Cross contamination between deli foods and slicers by three pathogens and inactivation using sanitizers has been analysed by researchers.
The study investigated the degree of cross-contamination between deli foods and slicers by Listeria monocytogenes, Salmonella, and E.coli O157:H7 and their inactivation by levulinic acid (LA) plus sodium dodecyl sulfate (SDS).
Results revealed that cross-contamination is possible between deli foods and slicers and LA-based sanitizer applied as foam can remove microbial contamination on the slicers.
The antimicrobial efficacy of the LA + SDS sanitizers applied as a liquid or as foam at three concentrations was determined for decontamination of the pathogens on the slicers at 21 °C.
Concentrations were 0.5% LA + 0.05% SDS, 1% LA + 0.1% SDS, and 2% LA + 0.5% SDS.
After 10 slices, the pathogens from slicer blades were significantly less than the recovery from some other contact locations.
When the slicer blades were contaminated with L. monocytogenes, S. Typhimurium, or E. coli O157:H7 at ca. 8.5 log CFU/blade, the slicing operation contaminated up to 61 consecutive slices.
Treating slicer blades with a liquid solution of 2% levulinic acid plus 0.5% SDS killed all three of the pathogens by 6-8 log CFU/blade within 1 minute.
Foam solutions, applied at equivalent or lower concentrations of levulinic acid plus SDS, reduced the three pathogens at all of the contact times evaluated.
The researchers said application of sanitizers as a foam may be more practical to reduce the risk of cross contamination as they could penetrate hidden areas.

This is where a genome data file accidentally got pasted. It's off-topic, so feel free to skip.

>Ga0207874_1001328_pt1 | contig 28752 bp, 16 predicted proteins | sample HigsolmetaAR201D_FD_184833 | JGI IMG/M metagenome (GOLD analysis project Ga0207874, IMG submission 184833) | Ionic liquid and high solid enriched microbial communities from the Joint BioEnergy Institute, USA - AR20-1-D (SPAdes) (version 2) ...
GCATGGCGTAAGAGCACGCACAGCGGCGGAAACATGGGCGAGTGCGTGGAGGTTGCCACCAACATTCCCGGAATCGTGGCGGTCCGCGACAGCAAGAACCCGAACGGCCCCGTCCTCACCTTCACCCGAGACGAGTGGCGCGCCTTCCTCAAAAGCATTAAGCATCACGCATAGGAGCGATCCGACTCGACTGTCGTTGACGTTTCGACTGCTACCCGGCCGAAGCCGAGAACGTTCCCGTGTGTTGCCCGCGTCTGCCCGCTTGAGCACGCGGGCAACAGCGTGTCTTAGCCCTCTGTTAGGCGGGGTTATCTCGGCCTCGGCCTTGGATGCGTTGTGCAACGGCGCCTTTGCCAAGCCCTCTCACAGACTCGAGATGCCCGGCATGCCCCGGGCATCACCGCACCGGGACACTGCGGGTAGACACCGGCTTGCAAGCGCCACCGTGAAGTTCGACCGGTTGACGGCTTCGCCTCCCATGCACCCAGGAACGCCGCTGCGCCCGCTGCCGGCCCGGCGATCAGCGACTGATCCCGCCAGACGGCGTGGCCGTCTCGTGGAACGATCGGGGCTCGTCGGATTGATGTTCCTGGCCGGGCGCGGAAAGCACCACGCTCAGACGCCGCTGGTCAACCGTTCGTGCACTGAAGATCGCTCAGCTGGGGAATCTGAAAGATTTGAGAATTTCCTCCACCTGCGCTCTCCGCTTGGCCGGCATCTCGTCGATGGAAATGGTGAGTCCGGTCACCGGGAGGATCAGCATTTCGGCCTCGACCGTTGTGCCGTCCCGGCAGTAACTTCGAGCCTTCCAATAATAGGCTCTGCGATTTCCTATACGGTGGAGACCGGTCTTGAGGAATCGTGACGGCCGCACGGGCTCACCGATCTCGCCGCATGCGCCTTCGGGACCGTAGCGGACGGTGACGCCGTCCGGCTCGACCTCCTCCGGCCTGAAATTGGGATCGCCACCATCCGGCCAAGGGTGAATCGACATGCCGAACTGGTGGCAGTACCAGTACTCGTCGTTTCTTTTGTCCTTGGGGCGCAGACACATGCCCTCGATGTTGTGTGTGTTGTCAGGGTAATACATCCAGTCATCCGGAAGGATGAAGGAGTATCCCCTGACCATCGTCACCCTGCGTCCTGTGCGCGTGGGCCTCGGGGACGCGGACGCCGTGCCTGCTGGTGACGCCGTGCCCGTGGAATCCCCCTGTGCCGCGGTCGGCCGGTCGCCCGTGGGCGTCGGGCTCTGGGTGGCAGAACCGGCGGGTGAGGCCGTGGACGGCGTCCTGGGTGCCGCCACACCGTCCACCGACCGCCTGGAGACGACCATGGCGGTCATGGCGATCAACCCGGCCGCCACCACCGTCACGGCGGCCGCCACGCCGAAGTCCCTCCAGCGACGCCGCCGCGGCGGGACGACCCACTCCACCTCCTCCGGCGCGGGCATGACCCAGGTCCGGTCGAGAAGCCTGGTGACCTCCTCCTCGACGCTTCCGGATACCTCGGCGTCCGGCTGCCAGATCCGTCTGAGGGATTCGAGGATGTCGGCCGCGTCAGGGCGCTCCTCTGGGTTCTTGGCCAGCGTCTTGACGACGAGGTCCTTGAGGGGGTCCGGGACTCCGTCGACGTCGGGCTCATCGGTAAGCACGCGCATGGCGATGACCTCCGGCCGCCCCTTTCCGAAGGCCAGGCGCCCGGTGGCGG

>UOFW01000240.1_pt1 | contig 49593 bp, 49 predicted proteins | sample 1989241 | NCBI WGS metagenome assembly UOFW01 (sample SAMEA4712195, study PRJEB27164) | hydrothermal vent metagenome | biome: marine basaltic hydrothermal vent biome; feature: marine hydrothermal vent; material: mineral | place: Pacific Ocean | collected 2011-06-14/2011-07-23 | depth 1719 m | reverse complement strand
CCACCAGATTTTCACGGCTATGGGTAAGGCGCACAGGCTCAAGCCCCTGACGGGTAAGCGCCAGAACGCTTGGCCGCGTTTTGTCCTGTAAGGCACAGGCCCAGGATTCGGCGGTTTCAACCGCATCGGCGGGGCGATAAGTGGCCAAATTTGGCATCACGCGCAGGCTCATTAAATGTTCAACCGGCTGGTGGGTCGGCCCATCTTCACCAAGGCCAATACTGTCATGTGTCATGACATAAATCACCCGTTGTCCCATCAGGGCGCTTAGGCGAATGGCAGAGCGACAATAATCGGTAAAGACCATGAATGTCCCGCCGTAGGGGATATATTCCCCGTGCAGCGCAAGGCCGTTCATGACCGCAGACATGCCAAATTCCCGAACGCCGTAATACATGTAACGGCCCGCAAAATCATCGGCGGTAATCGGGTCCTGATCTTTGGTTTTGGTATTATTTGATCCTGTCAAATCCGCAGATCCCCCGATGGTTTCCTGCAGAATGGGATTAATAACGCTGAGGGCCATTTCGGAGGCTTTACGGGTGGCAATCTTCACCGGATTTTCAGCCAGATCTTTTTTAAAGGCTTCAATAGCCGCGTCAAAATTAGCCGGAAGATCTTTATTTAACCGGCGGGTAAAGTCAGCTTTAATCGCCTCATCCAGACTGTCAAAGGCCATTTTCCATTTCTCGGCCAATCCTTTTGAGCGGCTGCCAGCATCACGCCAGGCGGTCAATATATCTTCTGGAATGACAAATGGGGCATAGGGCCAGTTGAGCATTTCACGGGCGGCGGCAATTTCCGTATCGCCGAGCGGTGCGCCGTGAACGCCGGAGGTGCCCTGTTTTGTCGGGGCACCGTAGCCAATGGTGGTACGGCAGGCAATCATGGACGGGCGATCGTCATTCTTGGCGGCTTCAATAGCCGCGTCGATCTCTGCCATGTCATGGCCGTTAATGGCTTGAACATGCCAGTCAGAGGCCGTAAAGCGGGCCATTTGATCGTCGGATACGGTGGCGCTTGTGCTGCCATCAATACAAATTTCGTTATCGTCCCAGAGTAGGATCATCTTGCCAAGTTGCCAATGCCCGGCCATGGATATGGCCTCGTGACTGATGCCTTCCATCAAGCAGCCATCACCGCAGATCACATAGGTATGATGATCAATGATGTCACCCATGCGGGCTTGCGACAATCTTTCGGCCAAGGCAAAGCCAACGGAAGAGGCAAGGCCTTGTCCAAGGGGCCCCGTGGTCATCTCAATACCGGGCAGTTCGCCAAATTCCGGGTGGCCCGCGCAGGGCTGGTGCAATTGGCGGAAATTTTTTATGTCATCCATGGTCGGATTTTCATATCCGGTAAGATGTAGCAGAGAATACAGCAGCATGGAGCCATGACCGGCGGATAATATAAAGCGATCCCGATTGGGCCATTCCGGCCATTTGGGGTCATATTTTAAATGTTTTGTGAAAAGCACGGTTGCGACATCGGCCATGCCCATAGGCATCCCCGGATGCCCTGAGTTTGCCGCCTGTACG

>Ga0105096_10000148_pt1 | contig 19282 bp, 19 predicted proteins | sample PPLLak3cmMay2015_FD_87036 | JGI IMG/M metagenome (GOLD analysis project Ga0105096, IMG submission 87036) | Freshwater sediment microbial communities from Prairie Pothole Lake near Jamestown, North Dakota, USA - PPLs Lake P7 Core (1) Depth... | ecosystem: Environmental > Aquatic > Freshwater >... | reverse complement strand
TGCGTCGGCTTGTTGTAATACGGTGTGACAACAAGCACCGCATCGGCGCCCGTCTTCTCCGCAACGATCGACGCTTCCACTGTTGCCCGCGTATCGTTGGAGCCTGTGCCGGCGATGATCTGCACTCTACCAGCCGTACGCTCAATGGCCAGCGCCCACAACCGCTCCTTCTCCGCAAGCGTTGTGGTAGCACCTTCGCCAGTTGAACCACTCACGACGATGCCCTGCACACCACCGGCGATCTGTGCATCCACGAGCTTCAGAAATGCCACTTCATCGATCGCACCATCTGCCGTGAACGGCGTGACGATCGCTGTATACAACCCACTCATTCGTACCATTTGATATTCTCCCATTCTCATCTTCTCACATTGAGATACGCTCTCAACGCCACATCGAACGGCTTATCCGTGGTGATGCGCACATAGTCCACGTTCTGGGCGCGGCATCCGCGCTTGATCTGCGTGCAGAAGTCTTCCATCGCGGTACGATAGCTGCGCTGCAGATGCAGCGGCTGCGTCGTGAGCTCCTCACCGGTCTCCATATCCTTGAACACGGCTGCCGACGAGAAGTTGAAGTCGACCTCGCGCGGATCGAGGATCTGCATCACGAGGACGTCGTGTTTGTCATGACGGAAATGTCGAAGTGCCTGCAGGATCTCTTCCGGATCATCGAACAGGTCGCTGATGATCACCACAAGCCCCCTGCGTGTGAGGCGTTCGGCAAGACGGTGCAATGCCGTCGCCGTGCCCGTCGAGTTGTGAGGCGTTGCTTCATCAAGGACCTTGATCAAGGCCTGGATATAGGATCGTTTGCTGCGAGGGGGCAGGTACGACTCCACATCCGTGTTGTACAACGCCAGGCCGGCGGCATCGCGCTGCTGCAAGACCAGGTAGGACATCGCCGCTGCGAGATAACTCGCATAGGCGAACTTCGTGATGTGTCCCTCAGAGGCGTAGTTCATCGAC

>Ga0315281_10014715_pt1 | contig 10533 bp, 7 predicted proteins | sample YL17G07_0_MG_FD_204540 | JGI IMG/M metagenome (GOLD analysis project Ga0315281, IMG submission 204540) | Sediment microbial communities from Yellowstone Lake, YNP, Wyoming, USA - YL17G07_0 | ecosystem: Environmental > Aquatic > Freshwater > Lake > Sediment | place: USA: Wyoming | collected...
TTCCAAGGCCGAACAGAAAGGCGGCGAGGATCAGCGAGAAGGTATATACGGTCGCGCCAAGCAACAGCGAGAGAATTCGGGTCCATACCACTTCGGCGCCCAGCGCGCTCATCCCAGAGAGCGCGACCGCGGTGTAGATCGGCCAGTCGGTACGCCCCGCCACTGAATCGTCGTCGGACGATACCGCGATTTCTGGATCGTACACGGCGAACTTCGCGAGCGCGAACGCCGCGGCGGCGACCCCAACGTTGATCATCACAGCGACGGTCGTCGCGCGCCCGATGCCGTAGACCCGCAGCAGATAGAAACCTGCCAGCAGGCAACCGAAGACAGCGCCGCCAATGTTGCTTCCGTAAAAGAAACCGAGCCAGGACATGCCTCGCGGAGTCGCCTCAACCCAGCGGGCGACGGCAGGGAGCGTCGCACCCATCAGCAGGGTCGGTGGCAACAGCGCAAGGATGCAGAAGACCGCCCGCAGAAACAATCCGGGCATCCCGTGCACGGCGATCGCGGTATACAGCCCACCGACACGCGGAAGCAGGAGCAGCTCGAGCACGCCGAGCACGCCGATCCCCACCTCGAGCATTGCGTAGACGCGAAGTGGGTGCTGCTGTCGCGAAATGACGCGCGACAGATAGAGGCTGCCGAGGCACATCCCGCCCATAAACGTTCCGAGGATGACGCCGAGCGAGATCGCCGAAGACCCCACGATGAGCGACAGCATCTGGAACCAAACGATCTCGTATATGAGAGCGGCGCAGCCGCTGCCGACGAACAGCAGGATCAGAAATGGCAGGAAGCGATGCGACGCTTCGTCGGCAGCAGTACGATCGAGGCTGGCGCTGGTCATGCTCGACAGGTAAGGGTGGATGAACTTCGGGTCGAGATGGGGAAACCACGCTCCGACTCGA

The three pathogens had the ability to survive on dried surfaces of the slicers for at least six days, they added.
Outbreaks of L. monocytogenes, Salmonella and E. coli O157:H7 have been associated with deli food products, and cross-contamination during slicing has been suspected as the mode of transmission.
Quaternary ammonium-based sanitizers are commonly used by the industry to sanitize slicers, said the study.
The three slicers were new and used for the first time. Before and after each use, slicers were cleaned with detergent, rinsed with sterile distilled water, and treated with 70% ethanol.
Deli Swiss cheese, roasted black forest ham, and roast beef were surface-inoculated with L. monocytogenes, S. Typhimurium, and E. coli O157:H7 mixtures.
Swabbing locations included the meat grip, carriage tray, gauge plate, slicer blade and blade cover.
The three pathogens were transferred at a rate of 1-4 log CFU/10 cm2 from the surface of contaminated deli foods to slicer surfaces, with no significant difference among the mean or total transfer rates.
L. monocytogenes and E. coli O157:H7 recovered from the blades were significantly less than the cell numbers from the meat grips and carriage trays, whereas the least cell numbers of S. Typhimurium were recovered from the blade among the five contact locations.
The enrichment broths for L. monocytogenes, S. Typhimurium, and E. coli O157:H7 were Fraser broth, Selenite broth, and TSB plus nalidixic acid (50μg/ml).
Source: Food Microbiology, Volume 38, April 2014, Pages 263–269
Online ahead of print, DOI: 10.1016/j.fm.2013.10.004
“Transfer of foodborne pathogens during mechanical slicing and their inactivation by levulinic acid-based sanitizer on slicers”
Authors: Dong Chen, Tong Zhao, Michael P. Doyle